The House at the Black Madonna
Located at Ovocný Trh in Prague’s Old Town, the House at the Black Madonna is a must-see destination on any proper visit to Prague. Walking down the Celetná Street, you won’t overlook the Prague’s first Cubist building, a masterpiece of Cubist architecture designed by Joseph Gočár between 1911 and 1912 as a manifesto of modern architecture. It was named after the original house that stood on the site. Don’t hesitate to step inside to explore the amazing Cubist interior. Until recently it housed a long-term exhibition of Czech Cubist art on three floors of the building, which was moved to make way for a selection of works from the collections of the Museum of Decorative Arts.
In contrast to the Parisian Cubist movement, which mainly focused on paintings, the Czech Cubism experimented in all art fields: paintings, sculptures, architecture, and last but not least, applied art. The fascinating Czech Cubist art of the era includes paintings by Emil Filla and Bohumil Kubišta, bronze statues by Otto Gutfreund, furniture by Josef Gočár, ceramics by Pavel Janák; some of these will be incorporated into the permanent exhibition of the National Gallery at Veletržní Palace.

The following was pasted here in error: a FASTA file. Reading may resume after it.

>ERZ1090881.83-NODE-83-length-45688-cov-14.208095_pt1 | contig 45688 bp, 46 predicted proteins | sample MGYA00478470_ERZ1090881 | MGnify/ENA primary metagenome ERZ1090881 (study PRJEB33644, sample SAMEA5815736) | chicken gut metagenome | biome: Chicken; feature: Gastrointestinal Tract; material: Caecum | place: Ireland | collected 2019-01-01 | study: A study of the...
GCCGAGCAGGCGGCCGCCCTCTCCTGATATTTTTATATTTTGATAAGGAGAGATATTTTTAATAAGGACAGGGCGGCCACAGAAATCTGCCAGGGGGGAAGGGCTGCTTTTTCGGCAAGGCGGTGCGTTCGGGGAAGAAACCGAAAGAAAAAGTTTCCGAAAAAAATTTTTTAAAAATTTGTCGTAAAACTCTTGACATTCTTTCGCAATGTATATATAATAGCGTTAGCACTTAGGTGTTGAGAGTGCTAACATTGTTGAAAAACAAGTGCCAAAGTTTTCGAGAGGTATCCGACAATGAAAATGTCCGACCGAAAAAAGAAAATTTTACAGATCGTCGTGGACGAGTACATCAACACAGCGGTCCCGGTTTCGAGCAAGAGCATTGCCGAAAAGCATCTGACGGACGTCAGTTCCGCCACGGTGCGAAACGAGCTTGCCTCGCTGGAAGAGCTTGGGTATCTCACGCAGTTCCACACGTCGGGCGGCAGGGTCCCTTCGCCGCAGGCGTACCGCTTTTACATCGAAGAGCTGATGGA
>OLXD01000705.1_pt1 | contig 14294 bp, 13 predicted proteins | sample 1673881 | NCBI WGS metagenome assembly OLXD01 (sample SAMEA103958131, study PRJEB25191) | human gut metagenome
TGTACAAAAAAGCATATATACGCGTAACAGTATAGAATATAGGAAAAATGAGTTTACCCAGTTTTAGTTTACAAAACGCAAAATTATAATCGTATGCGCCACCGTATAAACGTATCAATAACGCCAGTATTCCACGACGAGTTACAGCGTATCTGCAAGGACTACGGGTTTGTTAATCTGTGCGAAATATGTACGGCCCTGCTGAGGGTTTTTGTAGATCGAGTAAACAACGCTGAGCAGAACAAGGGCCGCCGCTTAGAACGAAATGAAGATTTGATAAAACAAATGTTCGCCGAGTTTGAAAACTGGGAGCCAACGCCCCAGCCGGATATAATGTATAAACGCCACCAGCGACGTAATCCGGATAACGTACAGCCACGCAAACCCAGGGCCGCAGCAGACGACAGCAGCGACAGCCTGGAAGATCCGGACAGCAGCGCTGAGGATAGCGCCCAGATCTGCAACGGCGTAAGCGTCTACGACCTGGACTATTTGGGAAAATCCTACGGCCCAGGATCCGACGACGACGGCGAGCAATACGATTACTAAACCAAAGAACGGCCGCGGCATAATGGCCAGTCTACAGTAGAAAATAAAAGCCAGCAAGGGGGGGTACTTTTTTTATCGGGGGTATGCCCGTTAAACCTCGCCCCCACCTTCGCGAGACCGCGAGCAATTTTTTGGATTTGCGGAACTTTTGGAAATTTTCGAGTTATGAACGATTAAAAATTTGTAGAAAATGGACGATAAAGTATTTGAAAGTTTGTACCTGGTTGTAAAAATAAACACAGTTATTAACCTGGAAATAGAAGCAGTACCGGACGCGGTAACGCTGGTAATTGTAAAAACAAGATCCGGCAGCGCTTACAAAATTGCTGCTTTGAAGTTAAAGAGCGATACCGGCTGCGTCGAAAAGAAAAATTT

The importance of Czech cubism consists in that although Czech artists were influenced by Pablo Picasso’s and George Braque’s plastic studies, they managed to create their own unique style thus transforming Prague a major avant-garde center in the early 20th century. Make sure to stop in the Grand Café Orient on the first floor, whose interior will immerse you in the spirit of the era. The setting was recreated on the original design by Gočár himself.